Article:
SpaceX, launching thinsats
This is a summary of data at http://www.spacex.com, plus some estimates for M288 and M480 thinsat launches
vehicle 
PSLV 
Falcon 1 
Falcon 1e 
Falcon 9 
F. Heavy 
Saturn5 

Pad Weight kg 
295000 
27670 
35180 
333400 
1400000 
2800000 

1st Stg Dry kg 

1360 
2580 


288000 

1st Propellant 
HTPB 
Kero/LOX 
Kero/LOX 
Kero/LOX 
Kero/LOX 
RP1/LOX 

1st Proplnt kg 
192000 
21490 
39460 


2012000 

1st ISP sec 

300 
304 
304 

263 

2nd Stg Dry kg 

544 
544 


36000 

2nd Propellant 
UDMH/N204 
Kero/LOX 
Kero/LOX 
Kero/LOX 

LH2/LOX 

2nd Proplnt kg 
40000 
4040 
4040 


444000 

2nd ISP sec 

317 
317 


421 

3rd Propellant 
HTPB 






3rd Proplnt kg 
4000 






4th Propellant 
UDMH/N204 






4th Kg 
2000 






LEO payload kg 

410 
1010 
10450 
53000 


GTO payload kg 
1050 


4680 



cost M$ 


10.9 
54 


MoreLater  Server sky estimated launch
How Cheap Can It Get?
To an outside observer, the main added value for SpaceX appears to be high automation, mass production, and relentless logistic improvement. If SpaceX can run a rocket program the way PayPal runs an online bank, they will launch a lot of payload while improving performance and reliability with a small staff. For the physical aspects of production, I hope they copy best practices from the electronics industry. A rocket is like a very large cell phone, and can be put together with larger robots. Massive amounts of flight telemetry from many flights can be assembled into reliability models, improving launch yield while reducing expensive defects.
Assume 5 grams per thinsat (including a fraction for the stack dispenser). Assume 5000kg to M288 for a Falcon 9, or 1 million 5 gram thinsats. http://www.spacelaunchreport.com/falcon9.html assumes 22 tonnes of dry mass and 280,000 kg of propellants and 6000 kg of payload. Assuming $2/kg for RP4 and $0.20/kg for LOX, and a 25%/75% weight ratio (slightly fuelrich), the propellant cost is $0.65 per kilogram of fuel. The propellant will cost about $200,000.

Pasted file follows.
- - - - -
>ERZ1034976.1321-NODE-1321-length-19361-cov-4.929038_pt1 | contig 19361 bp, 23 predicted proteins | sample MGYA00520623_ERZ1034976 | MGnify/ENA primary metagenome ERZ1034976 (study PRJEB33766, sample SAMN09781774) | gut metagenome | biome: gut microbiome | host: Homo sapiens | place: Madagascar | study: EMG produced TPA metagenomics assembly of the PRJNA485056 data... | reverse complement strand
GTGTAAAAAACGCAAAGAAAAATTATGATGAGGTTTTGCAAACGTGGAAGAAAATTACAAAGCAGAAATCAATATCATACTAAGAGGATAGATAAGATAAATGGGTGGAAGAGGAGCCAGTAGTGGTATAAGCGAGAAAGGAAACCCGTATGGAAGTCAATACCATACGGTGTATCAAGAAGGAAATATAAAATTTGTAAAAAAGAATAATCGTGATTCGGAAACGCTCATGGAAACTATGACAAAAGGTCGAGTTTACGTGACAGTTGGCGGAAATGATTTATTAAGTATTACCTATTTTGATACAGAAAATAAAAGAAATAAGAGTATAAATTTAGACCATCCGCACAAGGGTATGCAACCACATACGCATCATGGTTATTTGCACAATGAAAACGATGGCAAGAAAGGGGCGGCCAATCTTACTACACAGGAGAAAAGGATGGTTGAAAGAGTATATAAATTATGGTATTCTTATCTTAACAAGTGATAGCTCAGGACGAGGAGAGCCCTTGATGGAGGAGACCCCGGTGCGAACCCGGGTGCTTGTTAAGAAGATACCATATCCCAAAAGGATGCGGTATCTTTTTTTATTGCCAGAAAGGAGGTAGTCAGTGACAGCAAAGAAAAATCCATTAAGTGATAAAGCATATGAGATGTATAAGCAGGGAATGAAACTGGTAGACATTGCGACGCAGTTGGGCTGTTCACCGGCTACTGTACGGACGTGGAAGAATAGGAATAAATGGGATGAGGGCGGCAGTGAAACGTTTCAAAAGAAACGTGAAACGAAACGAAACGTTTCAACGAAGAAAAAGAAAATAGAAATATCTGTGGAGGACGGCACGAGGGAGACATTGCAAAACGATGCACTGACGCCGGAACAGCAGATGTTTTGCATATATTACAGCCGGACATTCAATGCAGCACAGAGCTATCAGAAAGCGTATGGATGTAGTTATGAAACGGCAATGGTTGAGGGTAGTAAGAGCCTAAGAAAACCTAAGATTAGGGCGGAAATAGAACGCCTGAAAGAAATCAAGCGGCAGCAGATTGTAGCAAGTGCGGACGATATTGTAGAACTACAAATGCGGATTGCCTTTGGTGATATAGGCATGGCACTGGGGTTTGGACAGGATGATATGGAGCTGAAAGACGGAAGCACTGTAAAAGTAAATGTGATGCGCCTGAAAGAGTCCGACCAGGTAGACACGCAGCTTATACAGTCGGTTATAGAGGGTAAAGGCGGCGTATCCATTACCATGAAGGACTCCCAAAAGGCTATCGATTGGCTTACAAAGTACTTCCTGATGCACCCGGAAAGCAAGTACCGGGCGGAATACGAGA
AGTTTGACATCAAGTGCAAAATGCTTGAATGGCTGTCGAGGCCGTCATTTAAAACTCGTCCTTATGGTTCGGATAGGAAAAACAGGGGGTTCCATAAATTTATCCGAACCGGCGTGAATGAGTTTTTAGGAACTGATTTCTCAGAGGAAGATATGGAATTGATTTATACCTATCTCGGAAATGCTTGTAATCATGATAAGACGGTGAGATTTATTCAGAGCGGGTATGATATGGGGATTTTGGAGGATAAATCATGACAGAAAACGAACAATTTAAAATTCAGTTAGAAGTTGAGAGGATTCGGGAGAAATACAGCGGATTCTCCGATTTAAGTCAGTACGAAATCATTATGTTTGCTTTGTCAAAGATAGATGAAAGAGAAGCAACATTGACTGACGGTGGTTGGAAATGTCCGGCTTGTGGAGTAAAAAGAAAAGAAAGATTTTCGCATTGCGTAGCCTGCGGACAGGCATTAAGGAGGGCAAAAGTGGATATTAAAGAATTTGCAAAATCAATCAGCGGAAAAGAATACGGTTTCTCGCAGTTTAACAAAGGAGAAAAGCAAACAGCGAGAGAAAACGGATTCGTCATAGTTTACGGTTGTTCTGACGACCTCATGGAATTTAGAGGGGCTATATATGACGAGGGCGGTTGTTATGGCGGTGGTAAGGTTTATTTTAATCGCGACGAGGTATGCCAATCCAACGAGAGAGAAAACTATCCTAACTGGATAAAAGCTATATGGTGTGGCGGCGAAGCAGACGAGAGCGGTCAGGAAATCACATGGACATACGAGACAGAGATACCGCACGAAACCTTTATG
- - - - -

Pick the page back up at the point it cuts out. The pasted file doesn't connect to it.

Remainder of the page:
The energy cost of the propellant is about 15MJ/kg for the RP4 (equivalent electrical generation potential) and 3.6MJ/kg for the LOX, so the energy cost for 280,000 kg of propellants is about 2E12J. 22,000 kg of aluminum at 54MJ/kg is 1.2E12J. The total is 3.6E12J, or 1 million kilowatt hours, about 0.83 kWh per thinsat. If each thinsat produces 4 watts with 75% duty cycle, 3 watts average, they pay back their launch energy cost in ten days.
The dry weight is expensive; while SpaceX assumes return and reuse, that will require extra hardware for recovery, the weight of which comes right out of the payload fraction. Further, mechanisms wear out. Designing them for many flights will mean stronger construction, more weight, and more rework of damaged systems between flights. Metal is cheap; aluminum is $2/kg, carbon fiber is $11/kg, glass fiber is $2/kg, etc. With enough automation, the dry weight might cost an additional $300,000 , materials and labor. If SpaceX gets good at this, they might be able to sell a flight for $6M and still make an 80% profit. If they get really good at this, payloads will show up, get tested and mated and launched by robots, with just a salesperson and a range safety operator (who sweeps floors between launches). We can dream, anyway ...
That works out to $1000/kg to M288, and $5 per thinsat launch cost.
Wildly hypothetically, if we paid just marginal cost to LEO, and used reusable tethers to launch thinsat packages into higher orbits, $500K for 10,450 kg or 23,000 lbs works out to $48/kg or $22/lb . Given other costs like range safety insurance, launch pad rental, staff, etc., rocket cost will never get that low, but it is conceivable that it could drop below $100/kg at very high launch rates.
If thinsats can be made much thinner, with space debris or lunar ballast added by already deployed dispensers in orbit, the launch weight can drop below a gram and the launch cost below a dollar per thinsat.
An additional two orders of magnitude cost reduction may someday be provided by the launch loop, along with lunar glass substrates, and inorbit automated assembly and repair. In the long run, only the semiconductor die and the thin film InP solar cells need be launched from earth, with aluminum and glass from the moon. Earth launch might drop below 100mg per 3 watt thinsat.